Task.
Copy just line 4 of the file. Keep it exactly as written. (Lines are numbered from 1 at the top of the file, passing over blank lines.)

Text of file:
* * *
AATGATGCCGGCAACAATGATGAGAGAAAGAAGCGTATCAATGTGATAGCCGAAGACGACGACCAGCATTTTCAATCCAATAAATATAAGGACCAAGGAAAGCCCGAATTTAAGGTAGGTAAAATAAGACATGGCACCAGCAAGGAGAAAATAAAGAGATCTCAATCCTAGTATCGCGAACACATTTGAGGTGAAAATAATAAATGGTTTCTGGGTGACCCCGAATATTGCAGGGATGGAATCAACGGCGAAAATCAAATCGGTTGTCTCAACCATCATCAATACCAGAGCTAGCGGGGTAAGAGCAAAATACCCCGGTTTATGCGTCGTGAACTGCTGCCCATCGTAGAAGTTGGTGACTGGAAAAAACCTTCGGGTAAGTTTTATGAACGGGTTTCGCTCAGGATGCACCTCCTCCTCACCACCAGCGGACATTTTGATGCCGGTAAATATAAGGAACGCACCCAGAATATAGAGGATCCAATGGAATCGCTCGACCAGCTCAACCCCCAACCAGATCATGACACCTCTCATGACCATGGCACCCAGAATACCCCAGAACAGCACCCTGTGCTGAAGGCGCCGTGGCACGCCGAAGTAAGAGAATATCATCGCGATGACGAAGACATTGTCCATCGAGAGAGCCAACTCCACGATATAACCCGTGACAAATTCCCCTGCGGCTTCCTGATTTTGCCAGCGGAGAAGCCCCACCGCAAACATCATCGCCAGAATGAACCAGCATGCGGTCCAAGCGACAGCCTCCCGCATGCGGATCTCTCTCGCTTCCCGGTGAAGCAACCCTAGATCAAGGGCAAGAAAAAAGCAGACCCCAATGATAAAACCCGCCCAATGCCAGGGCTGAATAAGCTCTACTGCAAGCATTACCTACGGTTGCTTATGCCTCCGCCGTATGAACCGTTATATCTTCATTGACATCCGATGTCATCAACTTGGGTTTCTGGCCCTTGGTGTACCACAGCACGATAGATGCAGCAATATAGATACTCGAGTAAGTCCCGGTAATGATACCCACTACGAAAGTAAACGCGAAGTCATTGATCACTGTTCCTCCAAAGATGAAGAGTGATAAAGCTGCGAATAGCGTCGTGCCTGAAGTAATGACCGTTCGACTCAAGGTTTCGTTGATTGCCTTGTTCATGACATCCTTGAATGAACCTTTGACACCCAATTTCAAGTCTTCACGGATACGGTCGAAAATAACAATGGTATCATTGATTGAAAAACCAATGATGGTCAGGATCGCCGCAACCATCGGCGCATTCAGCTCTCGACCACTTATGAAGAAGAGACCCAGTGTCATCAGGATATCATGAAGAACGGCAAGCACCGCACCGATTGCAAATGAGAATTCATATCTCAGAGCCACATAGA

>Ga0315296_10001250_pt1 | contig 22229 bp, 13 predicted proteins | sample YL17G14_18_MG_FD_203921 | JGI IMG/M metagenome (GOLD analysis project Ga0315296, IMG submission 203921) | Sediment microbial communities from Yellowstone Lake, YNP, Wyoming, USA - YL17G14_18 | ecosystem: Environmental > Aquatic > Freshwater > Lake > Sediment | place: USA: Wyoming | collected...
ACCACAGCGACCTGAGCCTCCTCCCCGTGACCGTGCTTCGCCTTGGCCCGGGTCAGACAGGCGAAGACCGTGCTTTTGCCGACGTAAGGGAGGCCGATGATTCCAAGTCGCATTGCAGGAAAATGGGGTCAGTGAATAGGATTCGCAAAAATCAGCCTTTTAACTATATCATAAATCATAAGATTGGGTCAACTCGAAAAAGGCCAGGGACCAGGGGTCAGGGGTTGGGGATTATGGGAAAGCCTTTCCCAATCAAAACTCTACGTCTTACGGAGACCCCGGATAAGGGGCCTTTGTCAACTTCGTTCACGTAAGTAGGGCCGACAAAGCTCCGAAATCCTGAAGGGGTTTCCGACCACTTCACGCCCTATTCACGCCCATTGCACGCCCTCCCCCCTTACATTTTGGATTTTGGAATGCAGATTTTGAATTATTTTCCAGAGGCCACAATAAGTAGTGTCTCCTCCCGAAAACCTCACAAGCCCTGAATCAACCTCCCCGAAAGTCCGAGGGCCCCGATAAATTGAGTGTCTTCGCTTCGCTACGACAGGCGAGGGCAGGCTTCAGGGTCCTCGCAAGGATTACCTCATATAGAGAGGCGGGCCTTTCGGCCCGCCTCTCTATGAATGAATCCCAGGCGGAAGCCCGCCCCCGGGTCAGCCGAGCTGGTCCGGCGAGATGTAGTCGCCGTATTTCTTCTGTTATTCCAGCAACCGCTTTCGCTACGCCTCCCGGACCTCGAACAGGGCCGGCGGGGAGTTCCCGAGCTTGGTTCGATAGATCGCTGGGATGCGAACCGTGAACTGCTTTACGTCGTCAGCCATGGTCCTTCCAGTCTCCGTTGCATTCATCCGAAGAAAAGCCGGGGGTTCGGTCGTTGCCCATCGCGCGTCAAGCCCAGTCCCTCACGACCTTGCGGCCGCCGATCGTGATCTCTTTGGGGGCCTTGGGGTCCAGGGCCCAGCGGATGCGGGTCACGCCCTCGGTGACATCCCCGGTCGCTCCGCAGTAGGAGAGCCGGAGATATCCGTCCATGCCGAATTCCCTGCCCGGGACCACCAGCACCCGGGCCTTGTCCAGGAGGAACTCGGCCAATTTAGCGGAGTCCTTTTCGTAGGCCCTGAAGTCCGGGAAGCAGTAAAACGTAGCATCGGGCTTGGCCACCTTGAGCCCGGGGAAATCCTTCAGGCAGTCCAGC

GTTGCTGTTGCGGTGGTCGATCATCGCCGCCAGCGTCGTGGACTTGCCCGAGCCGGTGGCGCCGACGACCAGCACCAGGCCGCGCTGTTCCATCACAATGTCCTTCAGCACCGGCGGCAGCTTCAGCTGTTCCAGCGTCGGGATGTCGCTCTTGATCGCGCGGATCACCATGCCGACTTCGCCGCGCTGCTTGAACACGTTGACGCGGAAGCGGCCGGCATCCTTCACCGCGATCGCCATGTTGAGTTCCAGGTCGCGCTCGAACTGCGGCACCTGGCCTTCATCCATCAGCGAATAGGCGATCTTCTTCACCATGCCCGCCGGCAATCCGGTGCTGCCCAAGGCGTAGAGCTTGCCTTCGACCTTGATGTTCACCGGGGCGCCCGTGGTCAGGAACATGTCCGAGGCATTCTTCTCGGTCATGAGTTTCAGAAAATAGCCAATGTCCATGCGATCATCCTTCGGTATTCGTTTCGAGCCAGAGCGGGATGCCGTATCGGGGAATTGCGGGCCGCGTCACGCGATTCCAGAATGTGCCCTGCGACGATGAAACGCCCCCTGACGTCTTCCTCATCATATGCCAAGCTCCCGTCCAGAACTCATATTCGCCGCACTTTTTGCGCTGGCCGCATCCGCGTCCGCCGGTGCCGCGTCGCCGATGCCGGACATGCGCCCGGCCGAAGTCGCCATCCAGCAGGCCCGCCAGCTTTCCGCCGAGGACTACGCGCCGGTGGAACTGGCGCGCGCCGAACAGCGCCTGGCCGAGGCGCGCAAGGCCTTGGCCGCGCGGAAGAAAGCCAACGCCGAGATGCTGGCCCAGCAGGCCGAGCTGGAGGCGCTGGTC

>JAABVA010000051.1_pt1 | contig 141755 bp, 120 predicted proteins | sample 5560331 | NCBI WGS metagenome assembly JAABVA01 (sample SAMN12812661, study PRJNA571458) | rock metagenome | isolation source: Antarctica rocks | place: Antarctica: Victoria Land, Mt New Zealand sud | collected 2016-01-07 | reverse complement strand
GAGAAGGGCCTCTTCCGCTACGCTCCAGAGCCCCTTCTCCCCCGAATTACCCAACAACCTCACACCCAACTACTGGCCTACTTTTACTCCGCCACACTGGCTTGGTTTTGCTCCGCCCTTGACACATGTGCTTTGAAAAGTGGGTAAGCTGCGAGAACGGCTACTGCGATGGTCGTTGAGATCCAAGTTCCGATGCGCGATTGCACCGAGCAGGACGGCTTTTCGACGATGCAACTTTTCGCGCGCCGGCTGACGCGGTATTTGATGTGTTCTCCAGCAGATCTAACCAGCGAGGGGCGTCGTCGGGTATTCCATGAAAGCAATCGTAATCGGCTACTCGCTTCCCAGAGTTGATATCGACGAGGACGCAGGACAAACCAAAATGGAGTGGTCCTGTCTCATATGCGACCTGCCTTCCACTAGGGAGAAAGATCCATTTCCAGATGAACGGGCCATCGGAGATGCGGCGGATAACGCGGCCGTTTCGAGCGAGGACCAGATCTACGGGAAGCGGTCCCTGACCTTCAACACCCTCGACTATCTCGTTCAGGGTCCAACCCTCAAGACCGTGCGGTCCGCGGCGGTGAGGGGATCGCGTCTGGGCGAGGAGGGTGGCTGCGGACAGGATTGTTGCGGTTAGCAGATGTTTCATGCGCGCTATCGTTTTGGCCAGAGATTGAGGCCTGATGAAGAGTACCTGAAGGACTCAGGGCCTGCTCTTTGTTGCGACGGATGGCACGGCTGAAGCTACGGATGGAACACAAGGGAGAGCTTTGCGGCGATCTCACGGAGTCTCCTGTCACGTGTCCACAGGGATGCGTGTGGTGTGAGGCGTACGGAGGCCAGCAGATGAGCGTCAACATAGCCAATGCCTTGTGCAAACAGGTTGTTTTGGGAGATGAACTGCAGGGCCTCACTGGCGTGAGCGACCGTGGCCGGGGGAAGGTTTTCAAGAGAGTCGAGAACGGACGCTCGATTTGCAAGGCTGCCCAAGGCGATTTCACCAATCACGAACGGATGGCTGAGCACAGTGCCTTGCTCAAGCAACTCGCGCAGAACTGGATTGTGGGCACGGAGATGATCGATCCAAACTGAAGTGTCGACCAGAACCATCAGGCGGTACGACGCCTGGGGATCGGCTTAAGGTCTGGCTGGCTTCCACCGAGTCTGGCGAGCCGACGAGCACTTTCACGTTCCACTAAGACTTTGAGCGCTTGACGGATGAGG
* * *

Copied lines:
GTTGCTGTTGCGGTGGTCGATCATCGCCGCCAGCGTCGTGGACTTGCCCGAGCCGGTGGCGCCGACGACCAGCACCAGGCCGCGCTGTTCCATCACAATGTCCTTCAGCACCGGCGGCAGCTTCAGCTGTTCCAGCGTCGGGATGTCGCTCTTGATCGCGCGGATCACCATGCCGACTTCGCCGCGCTGCTTGAACACGTTGACGCGGAAGCGGCCGGCATCCTTCACCGCGATCGCCATGTTGAGTTCCAGGTCGCGCTCGAACTGCGGCACCTGGCCTTCATCCATCAGCGAATAGGCGATCTTCTTCACCATGCCCGCCGGCAATCCGGTGCTGCCCAAGGCGTAGAGCTTGCCTTCGACCTTGATGTTCACCGGGGCGCCCGTGGTCAGGAACATGTCCGAGGCATTCTTCTCGGTCATGAGTTTCAGAAAATAGCCAATGTCCATGCGATCATCCTTCGGTATTCGTTTCGAGCCAGAGCGGGATGCCGTATCGGGGAATTGCGGGCCGCGTCACGCGATTCCAGAATGTGCCCTGCGACGATGAAACGCCCCCTGACGTCTTCCTCATCATATGCCAAGCTCCCGTCCAGAACTCATATTCGCCGCACTTTTTGCGCTGGCCGCATCCGCGTCCGCCGGTGCCGCGTCGCCGATGCCGGACATGCGCCCGGCCGAAGTCGCCATCCAGCAGGCCCGCCAGCTTTCCGCCGAGGACTACGCGCCGGTGGAACTGGCGCGCGCCGAACAGCGCCTGGCCGAGGCGCGCAAGGCCTTGGCCGCGCGGAAGAAAGCCAACGCCGAGATGCTGGCCCAGCAGGCCGAGCTGGAGGCGCTGGTC